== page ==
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What’s in a Name? Maple Lane in Elm Grove Having an Identity Crisis

Beverlie Wolf of Maple Lane in Elm Grove consoles her pup, Olivia, about the fact that the mailman won’t be making any deliveries there. Wolf rents a Post Office box to receive her mail because for years, deliveries were often lost because of an odd overlap of identical house numbers on Maple Lane in Bethlehem, which shares the same 26003 ZIP code. The city of Wheeling is taking action to change the name of Maple Lane to Lydia Lane to help resolve these kinds of issues. (Photo by Eric Ayres)

WHEELING — A road by any other name would be sweet, if you ask most residents who live along the sidewalk-sized “street” in Elm Grove known as Maple Lane.

The size of the “street” is not the problem in this neighborhood, where the “front” of the homes situated along Maple Lane actually face not a public road, but a long stretch of sidewalk that runs between the houses on either side. The dilemma stems from the fact that the address has a twin in another nearby town — Bethlehem — and that town has the same ZIP code as Wheeling: 26003.

This situation has turned this peculiar pathway into somewhat of a wormhole magically transporting mail and other deliveries to and from a neighborhood 3.7 miles away.

After months of logistical red tape with issues that have been lingering for years longer, Wheeling city leaders — with the help of many of the affected residents and some Ohio County officials, too — are closing in on a final resolution.

“We approached Bethlehem — since they use our ZIP code — to change the name, and they would not,” Ward 6 Councilman Dave Palmer said. “So we took it upon ourselves to change this.”

Maple Lane in the Elm Grove neighborhood of Wheeling may soon be getting a new name. The odd city street address — complete with street signs and street lights — is actually a sidewalk, and since the neighboring city of Bethlehem shares the same Zip Code as Wheeling, mail delivery and other complications related to the twin addresses have been the source of headaches over the years. (Photo by Eric Ayres)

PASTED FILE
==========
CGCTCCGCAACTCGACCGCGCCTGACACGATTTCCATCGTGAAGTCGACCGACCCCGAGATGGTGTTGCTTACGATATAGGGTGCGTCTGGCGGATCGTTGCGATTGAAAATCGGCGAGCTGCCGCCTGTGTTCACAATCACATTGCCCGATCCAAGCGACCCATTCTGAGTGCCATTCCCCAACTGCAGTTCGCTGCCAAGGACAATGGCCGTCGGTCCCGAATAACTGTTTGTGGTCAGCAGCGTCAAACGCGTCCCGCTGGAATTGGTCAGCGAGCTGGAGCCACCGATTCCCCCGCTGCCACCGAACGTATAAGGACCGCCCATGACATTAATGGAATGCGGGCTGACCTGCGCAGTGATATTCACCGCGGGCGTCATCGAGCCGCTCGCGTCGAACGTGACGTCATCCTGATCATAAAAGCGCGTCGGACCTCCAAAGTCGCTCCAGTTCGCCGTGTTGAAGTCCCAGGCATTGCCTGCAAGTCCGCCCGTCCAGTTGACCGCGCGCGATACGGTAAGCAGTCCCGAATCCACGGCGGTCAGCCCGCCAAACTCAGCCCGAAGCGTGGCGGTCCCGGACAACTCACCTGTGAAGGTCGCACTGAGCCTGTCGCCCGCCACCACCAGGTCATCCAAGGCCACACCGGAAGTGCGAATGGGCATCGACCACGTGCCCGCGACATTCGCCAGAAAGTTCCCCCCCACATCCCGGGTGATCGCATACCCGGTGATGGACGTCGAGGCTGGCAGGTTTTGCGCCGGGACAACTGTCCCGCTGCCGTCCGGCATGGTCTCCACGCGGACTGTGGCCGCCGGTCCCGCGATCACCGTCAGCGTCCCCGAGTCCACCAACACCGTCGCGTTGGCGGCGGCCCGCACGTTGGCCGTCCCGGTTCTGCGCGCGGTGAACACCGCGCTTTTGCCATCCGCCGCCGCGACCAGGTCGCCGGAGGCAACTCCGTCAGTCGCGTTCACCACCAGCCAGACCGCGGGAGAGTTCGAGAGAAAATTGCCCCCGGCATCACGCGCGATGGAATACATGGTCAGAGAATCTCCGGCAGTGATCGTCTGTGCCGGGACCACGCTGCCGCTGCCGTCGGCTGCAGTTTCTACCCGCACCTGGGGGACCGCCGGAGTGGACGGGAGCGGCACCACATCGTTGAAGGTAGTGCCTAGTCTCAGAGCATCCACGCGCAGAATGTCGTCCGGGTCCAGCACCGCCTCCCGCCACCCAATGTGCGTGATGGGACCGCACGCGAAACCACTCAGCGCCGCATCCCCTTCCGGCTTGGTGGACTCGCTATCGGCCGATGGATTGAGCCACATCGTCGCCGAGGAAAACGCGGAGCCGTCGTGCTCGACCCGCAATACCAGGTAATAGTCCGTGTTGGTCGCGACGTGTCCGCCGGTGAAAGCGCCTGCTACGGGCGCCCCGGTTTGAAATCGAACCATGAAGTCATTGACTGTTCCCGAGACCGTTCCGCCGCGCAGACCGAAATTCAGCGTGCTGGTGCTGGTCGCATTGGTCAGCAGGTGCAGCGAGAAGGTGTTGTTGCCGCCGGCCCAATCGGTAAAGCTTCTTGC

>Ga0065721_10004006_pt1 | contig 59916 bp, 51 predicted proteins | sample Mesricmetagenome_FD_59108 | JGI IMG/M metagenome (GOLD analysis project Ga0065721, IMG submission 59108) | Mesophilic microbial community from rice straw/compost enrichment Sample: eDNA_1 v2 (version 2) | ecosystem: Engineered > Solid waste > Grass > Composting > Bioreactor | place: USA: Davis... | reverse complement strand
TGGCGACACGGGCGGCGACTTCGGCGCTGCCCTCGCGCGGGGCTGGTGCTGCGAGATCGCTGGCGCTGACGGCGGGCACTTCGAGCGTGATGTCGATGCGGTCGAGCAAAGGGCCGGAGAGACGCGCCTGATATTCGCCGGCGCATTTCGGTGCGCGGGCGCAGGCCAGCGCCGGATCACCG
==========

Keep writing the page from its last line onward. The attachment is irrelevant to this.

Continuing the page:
The process was not as easy as it may seem, Palmer said. The logistics were as challenging as expected. Making sure it was a democratic process made it somewhat of a bigger challenge — especially during a global pandemic.

“Technically as a city, we could have just gone in and called it ‘Palmer Place,’ but we didn’t want to do that,” Palmer said. “We wanted to make sure all of the affected residents were part of the process.

“It’s their property. They’re the stakeholders, here.”

Initially, some residents of Elm Grove’s Maple Lane were not warm to changing the name. When your street name changes, you have to go through the headache of basically changing your identity as it relates to your address. Every utility bill, your checkbook, various personal accounts, your driver’s license — everything with your old address on it has to be changed.

Officials with the city and the Ohio County 911 system held a socially distanced informational meeting with affected residents this winter. Not all attended, Palmer noted, but all were invited.

Maple Lane in Bethlehem is about 3.7 miles away from Maple Lane in Elm Grove, but both neighborhoods share the same name, houses with the same address numbers and same Zip Code. The twin address scenario has caused problems for many years. (Photo by Eric Ayres)

“One of the biggest complaints was people were not getting their proper mail or package delivery,” Palmer said. “That’s an inconvenience. But what if someone was having a heart attack, and the ambulance went to the wrong Maple Lane? Seasoned dispatchers who know about this issue would know to ask which Maple Lane, but do you really want to risk this over a name?”

Residents not only have online shopping orders delivered to the wrong address, but some also have medication not shipped to the correct address in time.